Emma Willenborg, GHD '18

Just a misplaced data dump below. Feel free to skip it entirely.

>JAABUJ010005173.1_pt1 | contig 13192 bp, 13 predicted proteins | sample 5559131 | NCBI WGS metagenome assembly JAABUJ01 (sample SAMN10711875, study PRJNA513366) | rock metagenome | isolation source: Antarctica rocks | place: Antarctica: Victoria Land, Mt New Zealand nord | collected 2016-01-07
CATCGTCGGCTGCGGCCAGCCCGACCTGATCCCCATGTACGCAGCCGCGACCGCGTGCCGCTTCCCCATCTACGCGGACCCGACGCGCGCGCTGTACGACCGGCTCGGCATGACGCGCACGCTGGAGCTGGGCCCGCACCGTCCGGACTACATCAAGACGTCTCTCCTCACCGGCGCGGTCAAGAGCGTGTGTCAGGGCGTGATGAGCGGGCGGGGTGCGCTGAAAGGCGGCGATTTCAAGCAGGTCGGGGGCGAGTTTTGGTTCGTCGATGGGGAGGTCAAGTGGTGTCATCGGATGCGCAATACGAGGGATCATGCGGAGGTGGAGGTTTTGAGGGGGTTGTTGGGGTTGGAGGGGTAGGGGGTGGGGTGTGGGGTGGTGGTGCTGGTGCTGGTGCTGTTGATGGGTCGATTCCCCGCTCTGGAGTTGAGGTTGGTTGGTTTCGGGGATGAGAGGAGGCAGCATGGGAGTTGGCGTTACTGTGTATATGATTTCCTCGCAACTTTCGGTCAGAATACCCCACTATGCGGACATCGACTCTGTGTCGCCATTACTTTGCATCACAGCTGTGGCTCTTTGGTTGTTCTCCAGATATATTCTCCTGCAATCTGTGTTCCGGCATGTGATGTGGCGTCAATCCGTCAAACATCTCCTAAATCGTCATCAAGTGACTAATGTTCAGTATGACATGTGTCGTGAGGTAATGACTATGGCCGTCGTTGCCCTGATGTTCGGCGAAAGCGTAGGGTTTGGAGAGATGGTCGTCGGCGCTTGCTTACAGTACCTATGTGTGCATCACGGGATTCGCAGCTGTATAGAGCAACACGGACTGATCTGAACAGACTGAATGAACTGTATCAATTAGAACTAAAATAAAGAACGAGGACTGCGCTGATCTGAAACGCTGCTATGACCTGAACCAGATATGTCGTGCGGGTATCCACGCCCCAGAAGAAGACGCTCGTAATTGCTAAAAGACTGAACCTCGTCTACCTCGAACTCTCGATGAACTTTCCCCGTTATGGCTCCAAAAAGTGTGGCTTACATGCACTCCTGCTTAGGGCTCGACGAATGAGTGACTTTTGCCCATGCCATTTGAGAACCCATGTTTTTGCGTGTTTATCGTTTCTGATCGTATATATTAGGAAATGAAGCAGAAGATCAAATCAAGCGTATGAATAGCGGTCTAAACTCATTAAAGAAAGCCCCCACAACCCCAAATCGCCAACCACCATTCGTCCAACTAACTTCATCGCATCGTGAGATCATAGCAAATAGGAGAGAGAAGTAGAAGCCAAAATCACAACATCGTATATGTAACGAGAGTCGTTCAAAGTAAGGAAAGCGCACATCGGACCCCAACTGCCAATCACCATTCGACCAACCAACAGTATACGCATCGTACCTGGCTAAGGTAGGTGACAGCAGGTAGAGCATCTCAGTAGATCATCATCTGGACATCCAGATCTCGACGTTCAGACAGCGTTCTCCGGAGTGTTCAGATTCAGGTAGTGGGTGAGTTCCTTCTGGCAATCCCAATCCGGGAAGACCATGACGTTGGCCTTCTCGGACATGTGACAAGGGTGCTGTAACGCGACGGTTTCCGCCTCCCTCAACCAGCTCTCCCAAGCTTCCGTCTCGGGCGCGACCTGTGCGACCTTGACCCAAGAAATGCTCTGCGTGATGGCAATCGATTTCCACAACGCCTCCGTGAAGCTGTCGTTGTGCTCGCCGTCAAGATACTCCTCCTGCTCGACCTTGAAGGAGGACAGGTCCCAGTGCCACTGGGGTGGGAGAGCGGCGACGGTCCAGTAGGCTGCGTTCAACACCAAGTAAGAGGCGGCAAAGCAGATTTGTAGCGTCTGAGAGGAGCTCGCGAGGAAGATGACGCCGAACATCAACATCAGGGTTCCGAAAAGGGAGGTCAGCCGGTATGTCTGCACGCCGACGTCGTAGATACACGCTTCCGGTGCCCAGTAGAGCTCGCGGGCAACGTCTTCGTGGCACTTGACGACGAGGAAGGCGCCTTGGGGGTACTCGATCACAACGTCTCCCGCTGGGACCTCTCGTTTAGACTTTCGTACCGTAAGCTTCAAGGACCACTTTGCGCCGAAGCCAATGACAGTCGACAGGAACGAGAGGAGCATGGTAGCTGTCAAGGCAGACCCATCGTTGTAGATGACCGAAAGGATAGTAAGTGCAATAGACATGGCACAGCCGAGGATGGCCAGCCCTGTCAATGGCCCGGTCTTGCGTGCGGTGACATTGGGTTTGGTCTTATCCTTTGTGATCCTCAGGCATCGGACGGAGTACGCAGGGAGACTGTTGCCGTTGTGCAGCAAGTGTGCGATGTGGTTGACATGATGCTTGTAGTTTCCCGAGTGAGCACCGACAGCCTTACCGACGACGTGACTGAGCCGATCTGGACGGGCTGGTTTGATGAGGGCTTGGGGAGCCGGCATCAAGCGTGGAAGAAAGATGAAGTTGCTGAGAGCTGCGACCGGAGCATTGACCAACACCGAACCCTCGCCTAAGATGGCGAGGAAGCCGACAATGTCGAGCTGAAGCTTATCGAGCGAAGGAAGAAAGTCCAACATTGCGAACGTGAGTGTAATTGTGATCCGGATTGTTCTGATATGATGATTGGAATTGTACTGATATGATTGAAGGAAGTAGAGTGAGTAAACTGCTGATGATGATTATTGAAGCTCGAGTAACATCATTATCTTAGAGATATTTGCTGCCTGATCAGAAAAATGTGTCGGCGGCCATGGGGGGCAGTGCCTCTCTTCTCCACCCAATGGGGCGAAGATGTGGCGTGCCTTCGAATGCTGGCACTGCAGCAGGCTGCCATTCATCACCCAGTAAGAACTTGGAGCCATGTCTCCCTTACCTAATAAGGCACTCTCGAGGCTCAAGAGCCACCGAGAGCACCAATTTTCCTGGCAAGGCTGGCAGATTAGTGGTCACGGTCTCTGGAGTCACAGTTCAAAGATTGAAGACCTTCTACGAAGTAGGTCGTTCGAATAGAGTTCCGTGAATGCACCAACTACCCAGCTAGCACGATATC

Emma Willenborg joins GHD after five years of working in the field of international development and exploring issues of food security, natural resource management, and economic development. She graduated from Grinnell College in 2011 with a degree in economics and global development studies. While at Grinnell, Emma pursued her interests through an internship with Tostan, a small non-profit focused on issues of women’s health and human rights, a study abroad program in Dakar, Senegal, and an independent research project assessing community-based responses to industrial fishing threats in Kayar, Senegal. She went on to a short-term position with the Partnership to Cut Hunger and Poverty in Africa to support preparation for the 2012 World Food Prize before joining the U.S. Peace Corps in Madagascar as a Community Economic Development volunteer. In this capacity, Emma worked closely with farmers, schools, and artisan associations to design and implement community development initiatives including a school feeding program, youth empowerment camps, and trainings on microfinance, marketing, and financial and organizational management. Most recently, Emma worked at Chemonics International where she managed the Famine Early Warning Systems Network (FEWS NET) project in 12 countries throughout West and Central Africa and Haiti, and contributed to various technical activities as well as business development efforts. Emma is fluent in French and Malagasy, and plans to complete a specialization in Food, Agriculture and Livelihoods at GHD.